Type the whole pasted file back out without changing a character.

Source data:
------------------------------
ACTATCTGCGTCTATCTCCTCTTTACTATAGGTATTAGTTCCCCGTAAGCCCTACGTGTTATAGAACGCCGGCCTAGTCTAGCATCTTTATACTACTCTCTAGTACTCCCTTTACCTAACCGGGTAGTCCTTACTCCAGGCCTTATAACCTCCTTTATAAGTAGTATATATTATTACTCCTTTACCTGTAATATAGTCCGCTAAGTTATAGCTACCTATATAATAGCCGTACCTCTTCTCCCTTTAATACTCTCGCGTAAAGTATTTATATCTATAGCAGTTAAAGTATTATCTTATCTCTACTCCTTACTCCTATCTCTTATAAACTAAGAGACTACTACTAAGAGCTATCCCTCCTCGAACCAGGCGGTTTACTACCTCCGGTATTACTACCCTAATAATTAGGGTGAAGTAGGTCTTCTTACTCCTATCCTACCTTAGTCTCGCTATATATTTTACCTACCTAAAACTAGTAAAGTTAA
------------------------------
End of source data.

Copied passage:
ACTATCTGCGTCTATCTCCTCTTTACTATAGGTATTAGTTCCCCGTAAGCCCTACGTGTTATAGAACGCCGGCCTAGTCTAGCATCTTTATACTACTCTCTAGTACTCCCTTTACCTAACCGGGTAGTCCTTACTCCAGGCCTTATAACCTCCTTTATAAGTAGTATATATTATTACTCCTTTACCTGTAATATAGTCCGCTAAGTTATAGCTACCTATATAATAGCCGTACCTCTTCTCCCTTTAATACTCTCGCGTAAAGTATTTATATCTATAGCAGTTAAAGTATTATCTTATCTCTACTCCTTACTCCTATCTCTTATAAACTAAGAGACTACTACTAAGAGCTATCCCTCCTCGAACCAGGCGGTTTACTACCTCCGGTATTACTACCCTAATAATTAGGGTGAAGTAGGTCTTCTTACTCCTATCCTACCTTAGTCTCGCTATATATTTTACCTACCTAAAACTAGTAAAGTTAA